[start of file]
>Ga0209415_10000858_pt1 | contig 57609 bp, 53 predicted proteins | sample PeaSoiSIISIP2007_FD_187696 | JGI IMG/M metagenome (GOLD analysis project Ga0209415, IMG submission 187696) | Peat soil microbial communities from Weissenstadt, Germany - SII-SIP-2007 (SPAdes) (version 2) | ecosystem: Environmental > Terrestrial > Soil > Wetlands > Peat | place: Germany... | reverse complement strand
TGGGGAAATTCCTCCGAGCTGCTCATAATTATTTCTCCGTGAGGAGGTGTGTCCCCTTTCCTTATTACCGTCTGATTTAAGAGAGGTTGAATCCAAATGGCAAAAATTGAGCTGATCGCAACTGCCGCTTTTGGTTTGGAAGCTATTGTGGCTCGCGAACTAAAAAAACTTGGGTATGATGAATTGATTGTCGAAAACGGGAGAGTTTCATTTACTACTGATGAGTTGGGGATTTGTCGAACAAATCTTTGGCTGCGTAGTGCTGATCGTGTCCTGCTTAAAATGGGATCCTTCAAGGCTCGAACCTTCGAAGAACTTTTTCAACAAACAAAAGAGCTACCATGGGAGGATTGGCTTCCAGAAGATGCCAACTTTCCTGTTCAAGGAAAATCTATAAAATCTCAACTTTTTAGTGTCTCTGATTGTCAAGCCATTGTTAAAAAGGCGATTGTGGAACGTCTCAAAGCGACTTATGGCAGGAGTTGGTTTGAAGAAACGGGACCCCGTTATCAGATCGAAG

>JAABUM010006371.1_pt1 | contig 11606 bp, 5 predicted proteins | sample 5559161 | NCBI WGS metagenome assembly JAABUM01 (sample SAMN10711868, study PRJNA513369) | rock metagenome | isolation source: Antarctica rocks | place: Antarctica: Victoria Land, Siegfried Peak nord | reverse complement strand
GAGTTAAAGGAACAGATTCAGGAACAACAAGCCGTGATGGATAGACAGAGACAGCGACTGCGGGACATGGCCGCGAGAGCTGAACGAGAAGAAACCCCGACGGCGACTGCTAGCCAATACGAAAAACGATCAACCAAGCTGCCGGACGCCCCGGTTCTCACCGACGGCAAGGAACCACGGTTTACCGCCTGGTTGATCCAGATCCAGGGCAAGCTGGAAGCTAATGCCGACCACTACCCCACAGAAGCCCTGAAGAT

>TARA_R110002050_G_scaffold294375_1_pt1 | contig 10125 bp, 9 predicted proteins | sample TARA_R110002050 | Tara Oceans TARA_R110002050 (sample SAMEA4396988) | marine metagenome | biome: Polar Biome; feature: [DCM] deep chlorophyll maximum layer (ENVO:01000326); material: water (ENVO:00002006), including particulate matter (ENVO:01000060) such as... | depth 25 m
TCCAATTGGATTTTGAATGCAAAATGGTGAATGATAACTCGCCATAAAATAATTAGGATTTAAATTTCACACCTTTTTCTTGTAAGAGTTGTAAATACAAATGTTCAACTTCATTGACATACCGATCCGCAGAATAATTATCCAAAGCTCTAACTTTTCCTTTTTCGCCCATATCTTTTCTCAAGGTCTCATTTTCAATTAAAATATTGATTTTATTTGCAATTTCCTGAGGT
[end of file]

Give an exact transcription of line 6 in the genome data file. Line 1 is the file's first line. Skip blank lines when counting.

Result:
TCCAATTGGATTTTGAATGCAAAATGGTGAATGATAACTCGCCATAAAATAATTAGGATTTAAATTTCACACCTTTTTCTTGTAAGAGTTGTAAATACAAATGTTCAACTTCATTGACATACCGATCCGCAGAATAATTATCCAAAGCTCTAACTTTTCCTTTTTCGCCCATATCTTTTCTCAAGGTCTCATTTTCAATTAAAATATTGATTTTATTTGCAATTTCCTGAGGT